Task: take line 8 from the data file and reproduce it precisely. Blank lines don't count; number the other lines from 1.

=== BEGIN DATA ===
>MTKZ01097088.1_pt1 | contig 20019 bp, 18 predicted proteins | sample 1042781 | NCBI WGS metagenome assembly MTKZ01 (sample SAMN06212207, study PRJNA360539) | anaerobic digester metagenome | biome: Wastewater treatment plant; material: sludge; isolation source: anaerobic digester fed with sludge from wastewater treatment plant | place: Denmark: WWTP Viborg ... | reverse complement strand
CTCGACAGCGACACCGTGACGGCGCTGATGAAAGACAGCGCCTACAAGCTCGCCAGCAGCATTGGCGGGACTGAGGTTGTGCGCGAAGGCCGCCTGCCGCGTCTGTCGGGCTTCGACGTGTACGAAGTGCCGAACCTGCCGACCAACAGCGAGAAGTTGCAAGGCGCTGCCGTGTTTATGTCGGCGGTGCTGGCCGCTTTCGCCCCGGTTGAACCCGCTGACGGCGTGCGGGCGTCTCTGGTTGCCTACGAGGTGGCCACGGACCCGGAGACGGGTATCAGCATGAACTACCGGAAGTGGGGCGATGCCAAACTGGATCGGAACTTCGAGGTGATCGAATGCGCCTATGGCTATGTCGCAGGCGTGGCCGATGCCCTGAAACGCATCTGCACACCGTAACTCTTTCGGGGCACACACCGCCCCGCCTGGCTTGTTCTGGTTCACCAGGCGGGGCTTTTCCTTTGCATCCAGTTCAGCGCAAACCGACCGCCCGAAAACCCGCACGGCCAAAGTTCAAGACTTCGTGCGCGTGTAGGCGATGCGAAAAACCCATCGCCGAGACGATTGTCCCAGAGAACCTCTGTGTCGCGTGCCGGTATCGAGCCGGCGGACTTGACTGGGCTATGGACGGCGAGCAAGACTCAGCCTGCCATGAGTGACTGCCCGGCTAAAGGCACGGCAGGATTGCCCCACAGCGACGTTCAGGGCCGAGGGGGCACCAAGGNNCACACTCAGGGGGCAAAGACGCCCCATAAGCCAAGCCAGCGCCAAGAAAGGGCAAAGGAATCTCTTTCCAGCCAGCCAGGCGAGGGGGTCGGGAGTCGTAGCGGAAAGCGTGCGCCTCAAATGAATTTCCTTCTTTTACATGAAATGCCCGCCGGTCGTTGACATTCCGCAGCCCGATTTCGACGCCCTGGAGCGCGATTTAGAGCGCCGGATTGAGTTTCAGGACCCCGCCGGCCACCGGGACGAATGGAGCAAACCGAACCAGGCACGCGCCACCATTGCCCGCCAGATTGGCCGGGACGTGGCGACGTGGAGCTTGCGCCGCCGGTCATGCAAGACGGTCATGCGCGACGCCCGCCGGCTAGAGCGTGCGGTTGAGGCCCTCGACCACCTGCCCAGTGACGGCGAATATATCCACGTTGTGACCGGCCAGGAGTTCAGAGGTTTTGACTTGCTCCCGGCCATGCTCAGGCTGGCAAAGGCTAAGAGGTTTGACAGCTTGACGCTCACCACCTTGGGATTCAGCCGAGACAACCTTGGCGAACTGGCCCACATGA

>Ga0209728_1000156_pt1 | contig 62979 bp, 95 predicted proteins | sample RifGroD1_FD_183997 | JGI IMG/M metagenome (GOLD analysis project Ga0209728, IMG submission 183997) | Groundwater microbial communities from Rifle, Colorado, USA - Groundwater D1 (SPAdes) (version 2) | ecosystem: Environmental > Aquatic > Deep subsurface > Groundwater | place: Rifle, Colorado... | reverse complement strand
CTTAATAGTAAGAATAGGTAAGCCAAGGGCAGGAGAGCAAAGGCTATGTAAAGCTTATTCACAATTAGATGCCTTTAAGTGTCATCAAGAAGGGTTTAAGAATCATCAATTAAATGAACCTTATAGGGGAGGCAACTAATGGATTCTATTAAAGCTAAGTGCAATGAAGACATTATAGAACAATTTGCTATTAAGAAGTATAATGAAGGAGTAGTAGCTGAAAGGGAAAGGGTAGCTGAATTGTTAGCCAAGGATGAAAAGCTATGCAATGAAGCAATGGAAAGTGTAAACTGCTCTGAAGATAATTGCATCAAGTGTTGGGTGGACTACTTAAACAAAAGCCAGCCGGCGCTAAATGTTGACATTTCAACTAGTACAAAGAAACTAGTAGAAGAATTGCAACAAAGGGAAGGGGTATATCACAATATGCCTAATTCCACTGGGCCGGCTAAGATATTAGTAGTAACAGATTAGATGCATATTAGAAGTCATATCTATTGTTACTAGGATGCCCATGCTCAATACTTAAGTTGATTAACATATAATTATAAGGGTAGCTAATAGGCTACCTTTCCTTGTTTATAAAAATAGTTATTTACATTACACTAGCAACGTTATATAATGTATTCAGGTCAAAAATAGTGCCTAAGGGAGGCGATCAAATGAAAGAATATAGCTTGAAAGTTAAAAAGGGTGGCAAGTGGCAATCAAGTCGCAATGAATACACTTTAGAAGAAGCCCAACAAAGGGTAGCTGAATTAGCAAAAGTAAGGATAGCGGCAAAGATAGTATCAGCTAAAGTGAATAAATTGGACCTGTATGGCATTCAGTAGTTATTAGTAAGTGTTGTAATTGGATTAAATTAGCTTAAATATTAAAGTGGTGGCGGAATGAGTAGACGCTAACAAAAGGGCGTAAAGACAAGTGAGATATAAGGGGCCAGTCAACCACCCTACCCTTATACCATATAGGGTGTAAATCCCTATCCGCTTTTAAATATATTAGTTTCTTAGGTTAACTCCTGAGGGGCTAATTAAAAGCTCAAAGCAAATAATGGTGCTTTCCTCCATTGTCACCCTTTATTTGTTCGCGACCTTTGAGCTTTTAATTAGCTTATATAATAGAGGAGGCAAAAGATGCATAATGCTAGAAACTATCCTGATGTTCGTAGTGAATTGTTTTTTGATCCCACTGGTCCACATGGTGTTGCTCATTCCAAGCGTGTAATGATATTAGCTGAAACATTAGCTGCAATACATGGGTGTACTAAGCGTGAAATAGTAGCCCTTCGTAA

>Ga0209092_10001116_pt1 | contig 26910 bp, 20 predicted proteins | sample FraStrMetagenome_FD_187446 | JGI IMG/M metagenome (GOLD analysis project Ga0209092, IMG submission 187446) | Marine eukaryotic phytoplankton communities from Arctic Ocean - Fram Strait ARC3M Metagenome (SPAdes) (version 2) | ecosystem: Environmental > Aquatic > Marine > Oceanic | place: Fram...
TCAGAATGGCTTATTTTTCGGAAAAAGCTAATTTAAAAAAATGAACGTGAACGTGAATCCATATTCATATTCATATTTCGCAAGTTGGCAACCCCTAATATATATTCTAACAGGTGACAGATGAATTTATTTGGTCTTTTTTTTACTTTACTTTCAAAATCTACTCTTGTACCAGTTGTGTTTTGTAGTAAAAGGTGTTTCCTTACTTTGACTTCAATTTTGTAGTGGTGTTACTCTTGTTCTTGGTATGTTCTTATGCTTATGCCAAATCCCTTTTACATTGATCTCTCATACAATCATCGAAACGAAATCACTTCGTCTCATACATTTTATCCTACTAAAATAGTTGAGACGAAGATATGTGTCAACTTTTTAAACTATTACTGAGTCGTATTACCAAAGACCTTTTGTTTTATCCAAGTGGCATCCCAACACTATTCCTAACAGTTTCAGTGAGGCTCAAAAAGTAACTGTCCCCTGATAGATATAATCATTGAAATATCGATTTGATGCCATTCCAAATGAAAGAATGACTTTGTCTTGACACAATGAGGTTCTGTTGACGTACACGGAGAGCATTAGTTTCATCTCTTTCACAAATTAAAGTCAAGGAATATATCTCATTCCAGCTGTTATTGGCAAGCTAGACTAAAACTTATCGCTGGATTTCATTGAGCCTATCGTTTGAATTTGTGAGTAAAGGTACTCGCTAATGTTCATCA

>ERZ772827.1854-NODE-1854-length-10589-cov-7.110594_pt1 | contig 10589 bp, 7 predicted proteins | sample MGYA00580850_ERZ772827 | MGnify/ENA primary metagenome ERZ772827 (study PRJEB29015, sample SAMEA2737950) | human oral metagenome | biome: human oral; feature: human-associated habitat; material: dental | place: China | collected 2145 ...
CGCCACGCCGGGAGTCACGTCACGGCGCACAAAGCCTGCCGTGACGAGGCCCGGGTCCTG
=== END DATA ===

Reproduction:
CGCCACGCCGGGAGTCACGTCACGGCGCACAAAGCCTGCCGTGACGAGGCCCGGGTCCTG